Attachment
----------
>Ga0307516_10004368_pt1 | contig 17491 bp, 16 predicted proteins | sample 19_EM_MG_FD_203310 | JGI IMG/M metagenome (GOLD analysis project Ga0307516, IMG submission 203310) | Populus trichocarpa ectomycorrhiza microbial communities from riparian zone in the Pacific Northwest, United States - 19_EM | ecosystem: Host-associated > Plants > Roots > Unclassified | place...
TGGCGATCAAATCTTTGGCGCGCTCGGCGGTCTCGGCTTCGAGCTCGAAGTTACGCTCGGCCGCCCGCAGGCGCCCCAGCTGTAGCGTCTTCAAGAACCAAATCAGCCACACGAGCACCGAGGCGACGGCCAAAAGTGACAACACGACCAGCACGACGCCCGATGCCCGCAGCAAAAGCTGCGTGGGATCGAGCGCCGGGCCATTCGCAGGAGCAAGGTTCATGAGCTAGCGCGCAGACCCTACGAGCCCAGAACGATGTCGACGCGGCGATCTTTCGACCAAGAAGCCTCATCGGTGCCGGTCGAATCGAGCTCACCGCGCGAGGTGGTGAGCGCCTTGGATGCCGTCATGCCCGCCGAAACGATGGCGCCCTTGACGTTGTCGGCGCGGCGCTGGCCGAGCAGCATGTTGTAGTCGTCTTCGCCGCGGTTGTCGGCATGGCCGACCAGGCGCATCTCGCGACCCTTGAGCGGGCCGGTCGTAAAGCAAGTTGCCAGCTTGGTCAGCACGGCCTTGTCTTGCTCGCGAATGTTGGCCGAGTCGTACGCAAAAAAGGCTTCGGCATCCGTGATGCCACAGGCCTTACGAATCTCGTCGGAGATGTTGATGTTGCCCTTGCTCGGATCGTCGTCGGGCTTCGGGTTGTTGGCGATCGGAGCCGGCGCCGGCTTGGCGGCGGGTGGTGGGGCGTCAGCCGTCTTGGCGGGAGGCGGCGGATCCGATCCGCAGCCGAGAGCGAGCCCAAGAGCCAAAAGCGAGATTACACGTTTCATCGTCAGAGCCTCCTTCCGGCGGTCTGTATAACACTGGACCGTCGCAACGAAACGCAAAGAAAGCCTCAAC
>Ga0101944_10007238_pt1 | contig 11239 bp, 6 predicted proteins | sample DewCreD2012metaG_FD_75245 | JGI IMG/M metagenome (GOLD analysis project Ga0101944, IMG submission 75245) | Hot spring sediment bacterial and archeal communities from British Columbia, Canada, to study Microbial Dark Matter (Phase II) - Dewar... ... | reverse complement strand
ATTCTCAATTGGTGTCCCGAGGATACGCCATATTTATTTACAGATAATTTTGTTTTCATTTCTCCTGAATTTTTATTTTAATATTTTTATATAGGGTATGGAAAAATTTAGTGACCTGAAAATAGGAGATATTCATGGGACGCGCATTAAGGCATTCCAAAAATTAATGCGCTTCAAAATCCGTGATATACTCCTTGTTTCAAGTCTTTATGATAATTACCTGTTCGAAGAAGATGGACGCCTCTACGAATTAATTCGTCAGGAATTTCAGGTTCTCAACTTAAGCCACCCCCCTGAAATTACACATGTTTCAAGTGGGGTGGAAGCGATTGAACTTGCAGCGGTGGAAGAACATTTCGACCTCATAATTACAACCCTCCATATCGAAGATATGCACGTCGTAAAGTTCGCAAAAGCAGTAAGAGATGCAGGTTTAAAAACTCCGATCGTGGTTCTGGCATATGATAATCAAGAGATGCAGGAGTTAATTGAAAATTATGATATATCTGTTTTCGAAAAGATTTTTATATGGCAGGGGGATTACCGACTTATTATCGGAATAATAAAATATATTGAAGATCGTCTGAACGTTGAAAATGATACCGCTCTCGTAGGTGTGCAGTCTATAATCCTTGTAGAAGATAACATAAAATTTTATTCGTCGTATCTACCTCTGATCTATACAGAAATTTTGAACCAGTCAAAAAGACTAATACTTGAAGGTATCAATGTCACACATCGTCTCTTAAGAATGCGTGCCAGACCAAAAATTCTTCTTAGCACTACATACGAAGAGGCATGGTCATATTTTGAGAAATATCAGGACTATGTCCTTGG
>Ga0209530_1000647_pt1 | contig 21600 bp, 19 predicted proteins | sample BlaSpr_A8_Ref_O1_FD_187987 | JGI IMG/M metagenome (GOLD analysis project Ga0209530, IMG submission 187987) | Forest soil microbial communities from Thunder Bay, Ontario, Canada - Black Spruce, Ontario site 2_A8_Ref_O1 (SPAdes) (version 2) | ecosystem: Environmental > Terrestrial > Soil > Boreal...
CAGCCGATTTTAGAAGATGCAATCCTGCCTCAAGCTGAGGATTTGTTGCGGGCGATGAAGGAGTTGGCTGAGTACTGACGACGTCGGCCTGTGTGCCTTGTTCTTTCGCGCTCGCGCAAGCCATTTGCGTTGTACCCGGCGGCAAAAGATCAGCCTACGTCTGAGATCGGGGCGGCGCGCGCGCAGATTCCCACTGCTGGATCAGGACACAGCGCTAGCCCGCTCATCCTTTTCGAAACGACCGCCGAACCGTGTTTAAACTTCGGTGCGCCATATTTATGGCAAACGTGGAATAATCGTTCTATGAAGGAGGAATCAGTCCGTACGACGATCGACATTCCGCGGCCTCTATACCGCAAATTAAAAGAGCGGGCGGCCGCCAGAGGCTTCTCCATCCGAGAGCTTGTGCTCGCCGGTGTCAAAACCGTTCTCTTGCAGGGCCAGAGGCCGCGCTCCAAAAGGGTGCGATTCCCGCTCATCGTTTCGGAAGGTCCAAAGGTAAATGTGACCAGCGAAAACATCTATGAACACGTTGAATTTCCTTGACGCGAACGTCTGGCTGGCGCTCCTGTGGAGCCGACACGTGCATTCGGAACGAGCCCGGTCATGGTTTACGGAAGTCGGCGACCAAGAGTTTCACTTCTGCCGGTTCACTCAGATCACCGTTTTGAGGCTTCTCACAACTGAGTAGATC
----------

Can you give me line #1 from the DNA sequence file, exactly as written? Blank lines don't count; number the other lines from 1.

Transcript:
>Ga0307516_10004368_pt1 | contig 17491 bp, 16 predicted proteins | sample 19_EM_MG_FD_203310 | JGI IMG/M metagenome (GOLD analysis project Ga0307516, IMG submission 203310) | Populus trichocarpa ectomycorrhiza microbial communities from riparian zone in the Pacific Northwest, United States - 19_EM | ecosystem: Host-associated > Plants > Roots > Unclassified | place...